Then, in 2015, digital sales slowed sharply, and the earliest e-reader adopters were now returning to print. Amazon, the leader of e-book sales thanks to its Kindle e-reader and online store, opened its first brick-and-mortar bookstore in Seattle, Washington, in November 2015. 

   According to Entrepreneur, Amazon is leveraging its online data to create offline sales by stocking its physical stores based on online consumer reviews.

   “It’s data with heart,” Jennifer Cast, vice president of Amazon Books, told Forbes. “We’re taking the data we have and we’re creating physical places with it.”

   The American Booksellers Association counted 1,712 member stores in 2,227 locations last year, up from 1,410 in 1,660 locations just five years ago despite the competition from e-book sellers like Amazon.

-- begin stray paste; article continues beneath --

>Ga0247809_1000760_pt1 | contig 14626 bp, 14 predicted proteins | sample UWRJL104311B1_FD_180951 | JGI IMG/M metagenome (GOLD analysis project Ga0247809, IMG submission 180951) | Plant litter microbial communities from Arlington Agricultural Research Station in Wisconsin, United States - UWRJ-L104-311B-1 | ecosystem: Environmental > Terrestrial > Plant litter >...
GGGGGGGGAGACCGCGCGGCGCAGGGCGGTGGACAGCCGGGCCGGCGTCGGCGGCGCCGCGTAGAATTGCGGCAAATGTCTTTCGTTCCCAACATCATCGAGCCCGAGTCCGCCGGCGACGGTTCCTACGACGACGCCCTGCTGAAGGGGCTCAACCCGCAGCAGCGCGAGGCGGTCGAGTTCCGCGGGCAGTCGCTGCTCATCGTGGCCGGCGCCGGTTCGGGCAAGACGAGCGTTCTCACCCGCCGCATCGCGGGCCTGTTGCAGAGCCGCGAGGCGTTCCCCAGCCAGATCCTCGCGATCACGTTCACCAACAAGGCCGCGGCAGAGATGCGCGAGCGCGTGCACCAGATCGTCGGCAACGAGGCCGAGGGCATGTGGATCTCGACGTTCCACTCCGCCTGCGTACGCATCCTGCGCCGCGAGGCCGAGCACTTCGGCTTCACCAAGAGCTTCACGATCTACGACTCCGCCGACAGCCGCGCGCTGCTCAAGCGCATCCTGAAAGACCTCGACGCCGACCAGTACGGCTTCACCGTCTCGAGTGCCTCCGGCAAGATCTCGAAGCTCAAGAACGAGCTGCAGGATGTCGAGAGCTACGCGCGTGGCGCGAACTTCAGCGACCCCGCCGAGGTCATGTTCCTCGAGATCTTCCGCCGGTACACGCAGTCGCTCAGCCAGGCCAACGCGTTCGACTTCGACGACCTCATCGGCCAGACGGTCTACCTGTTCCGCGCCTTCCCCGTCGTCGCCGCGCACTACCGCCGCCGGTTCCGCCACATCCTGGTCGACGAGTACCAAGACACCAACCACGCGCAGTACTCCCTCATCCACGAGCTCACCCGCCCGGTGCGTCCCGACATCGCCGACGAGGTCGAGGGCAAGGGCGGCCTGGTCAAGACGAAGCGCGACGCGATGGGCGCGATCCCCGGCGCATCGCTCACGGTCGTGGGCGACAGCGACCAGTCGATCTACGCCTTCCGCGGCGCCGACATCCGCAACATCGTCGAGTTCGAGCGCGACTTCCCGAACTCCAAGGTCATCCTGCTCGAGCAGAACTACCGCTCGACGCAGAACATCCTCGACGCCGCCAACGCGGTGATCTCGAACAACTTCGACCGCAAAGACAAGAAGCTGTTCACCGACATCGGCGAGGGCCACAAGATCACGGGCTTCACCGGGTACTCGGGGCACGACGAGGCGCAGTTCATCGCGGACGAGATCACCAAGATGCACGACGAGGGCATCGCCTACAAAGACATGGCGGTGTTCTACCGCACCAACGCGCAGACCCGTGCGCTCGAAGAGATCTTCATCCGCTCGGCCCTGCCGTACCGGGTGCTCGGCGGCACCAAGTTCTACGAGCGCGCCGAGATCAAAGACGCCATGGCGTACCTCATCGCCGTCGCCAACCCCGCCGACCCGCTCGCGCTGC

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      Donna Wells, a children's book seller at Politics and Prose, stands in front of her section downstairs at the store. (Credit: Robin Dienel, American University)

Donna Wells, a children's book seller at Politics and Prose, stands in front of her section downstairs at the store. (Credit: Robin Dienel, American University)

   In DC, community-based bookstores are rising as well. Politics and Prose, leading the charge, now has three satellite stores stationed in Busboys and Poets restaurants around the city. In the past year, two new brick-and-mortar independent bookstores, Upshur Street Books and Walls of Books, opened their doors.

   Donna Wells, a former Barnes & Nobles employee, has worked at Politics and Prose for the past year as a children’s bookseller. The difference between here and the big stores she simply says is, “customers like having someone to talk to.”

   Shown evidently throughout the bookstore on this cloudy Wednesday, employees can be seen welcoming customers as soon as they walk into the room.